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  13. vertex

    vertex Active Member

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    My daughter borrowed my Prius last night, and when she came home she left the dome light on all night, so it was on for 10 hours. No problem starting the car up with the cheap Exide battery.
     
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  14. jayman

    jayman Senior Member

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    I have no doubt that as the GenII Prius fleet ages, a lot more owners will refuse to pay for an externally vented battery, and will put in whatever battery they can make fit

    At a certain level, a battery is a battery. To meet modern safety requirements, the internal location of the Prius battery really limits the choice for correct replacement items. There is no doubt that as long as the battery fits, it will work, but perhaps not be safe under all circumstances

    These owners must accept full responsibility for any damage (Eg, battery acid eating out the bottom of the tray area) or injury (Eg, buildup of hydrogen gas resulting in a fire/explosion) that occurs.

    I can only imagine news headlines in a couple of years: "2006 Prius explodes, 12 volt battery to blame." Then the fine print reveals an incorrect, aftermarket 12 volt battery was used

    Personally, if I had to replace the 12 vdc battery in a Prius, I'd go with either the OEM or the Optima conversion
     
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  15. vertex

    vertex Active Member

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    I've never seen a battery leak acid, and I see no reason why enough hydrogen would build up to cause an explosion unless it was overcharged. I've never seen that either, but there is always a first time for everything. I looked at the Optima, and I did not see a external vent capability like the OEM has, did I miss something? You must tell great campfire stories!
     
  16. jayman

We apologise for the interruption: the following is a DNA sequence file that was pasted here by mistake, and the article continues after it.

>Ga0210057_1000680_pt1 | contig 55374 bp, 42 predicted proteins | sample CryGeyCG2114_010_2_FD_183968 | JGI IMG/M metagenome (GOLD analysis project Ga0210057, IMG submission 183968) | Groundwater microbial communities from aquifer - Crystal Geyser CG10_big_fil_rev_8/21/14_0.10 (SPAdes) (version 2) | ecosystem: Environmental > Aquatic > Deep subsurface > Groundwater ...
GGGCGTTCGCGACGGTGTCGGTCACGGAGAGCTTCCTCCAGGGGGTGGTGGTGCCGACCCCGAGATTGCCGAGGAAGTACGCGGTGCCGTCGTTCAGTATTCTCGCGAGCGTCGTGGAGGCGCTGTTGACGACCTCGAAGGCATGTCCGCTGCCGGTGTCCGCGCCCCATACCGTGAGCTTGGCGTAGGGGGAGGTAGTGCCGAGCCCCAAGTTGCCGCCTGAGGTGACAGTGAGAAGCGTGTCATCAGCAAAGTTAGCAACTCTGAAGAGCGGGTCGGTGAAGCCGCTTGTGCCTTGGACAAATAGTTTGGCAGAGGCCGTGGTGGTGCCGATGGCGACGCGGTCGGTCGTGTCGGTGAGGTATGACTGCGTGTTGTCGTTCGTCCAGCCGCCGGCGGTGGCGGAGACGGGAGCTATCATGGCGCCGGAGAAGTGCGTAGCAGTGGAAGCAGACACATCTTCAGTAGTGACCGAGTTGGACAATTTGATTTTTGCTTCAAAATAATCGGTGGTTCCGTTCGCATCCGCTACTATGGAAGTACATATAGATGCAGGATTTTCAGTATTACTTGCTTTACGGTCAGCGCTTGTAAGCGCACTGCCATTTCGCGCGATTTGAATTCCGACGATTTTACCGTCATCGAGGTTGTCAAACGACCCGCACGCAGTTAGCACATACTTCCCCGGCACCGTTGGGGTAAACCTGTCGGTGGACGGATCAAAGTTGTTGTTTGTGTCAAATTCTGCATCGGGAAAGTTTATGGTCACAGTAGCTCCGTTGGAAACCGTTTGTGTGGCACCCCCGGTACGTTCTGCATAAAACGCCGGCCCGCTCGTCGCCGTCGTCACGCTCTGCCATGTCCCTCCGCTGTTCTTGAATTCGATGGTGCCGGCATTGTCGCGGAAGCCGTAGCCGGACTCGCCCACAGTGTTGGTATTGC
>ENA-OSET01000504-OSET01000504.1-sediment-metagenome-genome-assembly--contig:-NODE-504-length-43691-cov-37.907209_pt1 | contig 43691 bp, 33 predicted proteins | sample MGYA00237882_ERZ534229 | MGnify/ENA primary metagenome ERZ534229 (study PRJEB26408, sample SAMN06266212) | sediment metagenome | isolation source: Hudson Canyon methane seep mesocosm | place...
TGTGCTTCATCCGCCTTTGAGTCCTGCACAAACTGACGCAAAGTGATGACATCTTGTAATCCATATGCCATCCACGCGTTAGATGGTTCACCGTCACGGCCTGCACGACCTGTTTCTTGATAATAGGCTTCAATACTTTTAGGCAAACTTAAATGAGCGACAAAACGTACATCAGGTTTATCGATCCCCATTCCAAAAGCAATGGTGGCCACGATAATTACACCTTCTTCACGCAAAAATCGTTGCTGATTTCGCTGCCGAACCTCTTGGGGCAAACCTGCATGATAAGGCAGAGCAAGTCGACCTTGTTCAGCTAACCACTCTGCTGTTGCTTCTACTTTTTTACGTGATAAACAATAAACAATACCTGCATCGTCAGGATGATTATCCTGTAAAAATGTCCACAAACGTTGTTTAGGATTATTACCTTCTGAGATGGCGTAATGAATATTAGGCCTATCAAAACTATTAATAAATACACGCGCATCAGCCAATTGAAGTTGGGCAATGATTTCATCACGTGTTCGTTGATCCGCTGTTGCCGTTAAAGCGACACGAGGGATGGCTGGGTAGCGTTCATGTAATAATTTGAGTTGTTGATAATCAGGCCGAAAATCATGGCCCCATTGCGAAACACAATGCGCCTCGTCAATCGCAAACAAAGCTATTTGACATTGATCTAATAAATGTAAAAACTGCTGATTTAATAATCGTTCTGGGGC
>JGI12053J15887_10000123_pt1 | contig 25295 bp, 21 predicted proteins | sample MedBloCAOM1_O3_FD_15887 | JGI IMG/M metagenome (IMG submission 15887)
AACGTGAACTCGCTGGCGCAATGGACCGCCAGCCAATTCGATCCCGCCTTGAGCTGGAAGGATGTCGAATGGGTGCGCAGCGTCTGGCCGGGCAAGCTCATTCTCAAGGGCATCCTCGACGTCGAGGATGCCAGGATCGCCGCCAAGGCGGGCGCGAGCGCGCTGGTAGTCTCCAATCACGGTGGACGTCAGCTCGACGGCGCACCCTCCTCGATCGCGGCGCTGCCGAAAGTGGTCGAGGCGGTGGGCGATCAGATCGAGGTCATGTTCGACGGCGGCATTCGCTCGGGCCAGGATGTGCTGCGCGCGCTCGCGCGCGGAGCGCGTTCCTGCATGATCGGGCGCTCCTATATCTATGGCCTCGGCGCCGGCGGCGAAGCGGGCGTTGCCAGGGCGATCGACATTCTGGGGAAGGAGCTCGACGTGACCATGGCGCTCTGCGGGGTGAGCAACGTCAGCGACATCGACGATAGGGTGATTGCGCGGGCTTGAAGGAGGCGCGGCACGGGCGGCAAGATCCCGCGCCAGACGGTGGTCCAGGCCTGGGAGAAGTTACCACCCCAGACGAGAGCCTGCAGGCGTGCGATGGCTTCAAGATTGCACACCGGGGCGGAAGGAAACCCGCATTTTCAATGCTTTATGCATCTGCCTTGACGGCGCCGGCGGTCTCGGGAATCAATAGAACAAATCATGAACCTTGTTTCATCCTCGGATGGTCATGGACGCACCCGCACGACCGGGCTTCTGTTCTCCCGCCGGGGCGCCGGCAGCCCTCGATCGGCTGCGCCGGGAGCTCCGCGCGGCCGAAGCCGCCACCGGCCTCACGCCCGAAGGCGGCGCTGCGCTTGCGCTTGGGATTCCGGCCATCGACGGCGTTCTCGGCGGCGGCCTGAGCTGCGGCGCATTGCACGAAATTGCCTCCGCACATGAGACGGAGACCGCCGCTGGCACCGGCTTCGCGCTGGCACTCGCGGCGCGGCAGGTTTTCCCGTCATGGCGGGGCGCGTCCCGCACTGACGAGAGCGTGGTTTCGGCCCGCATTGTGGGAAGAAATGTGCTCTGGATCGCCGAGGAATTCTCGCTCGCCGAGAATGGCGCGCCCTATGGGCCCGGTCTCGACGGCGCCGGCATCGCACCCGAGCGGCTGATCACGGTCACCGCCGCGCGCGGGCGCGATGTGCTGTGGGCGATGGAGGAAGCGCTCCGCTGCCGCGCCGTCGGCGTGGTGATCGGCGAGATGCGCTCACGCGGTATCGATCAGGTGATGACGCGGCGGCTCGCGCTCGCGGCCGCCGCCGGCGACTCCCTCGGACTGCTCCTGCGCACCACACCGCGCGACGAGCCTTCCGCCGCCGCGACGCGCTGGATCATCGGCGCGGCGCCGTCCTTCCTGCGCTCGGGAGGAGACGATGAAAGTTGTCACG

jayman Senior Member

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    In my climate, I have seen batteries crack and leak acid, making one hell of a mess. In bitter cold temps, a low battery will actually freeze. If you then attempt to boost it, it will explode

    No, I do not invent "campfire stories"

    The Optima battery kit from Elearnaid is actually the Mazda Miata battery replacement. It has the correct vent tube connection. A couple of our forum members provided detailed installation photos

    http://evnut.com/prius_battery_optima.html

    Prius 12V swap

    You can clearly see where the vent tube plugs in
     
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  17. vertex

    vertex Active Member

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    I'll have to remember to stay south of the border with my Prius. I wasn't thinking of such cold weather, we don't see that here in NYC. I looked at the yellow top on display at my local parts store, I didn't notice the tube, but I will take your word for it. I have no plans on changing the battery any time soon however.
     
  18. Patrick Wong

    Patrick Wong DIY Enthusiast

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    Ambient temps don't have to be particularly cold or hot for a battery to leak acid. I owned a 1988 BMW 325 convertible many years ago. When the original equipment 12V battery needed to be replaced I bought a Sears battery of the correct physical dimensions and speced for that car.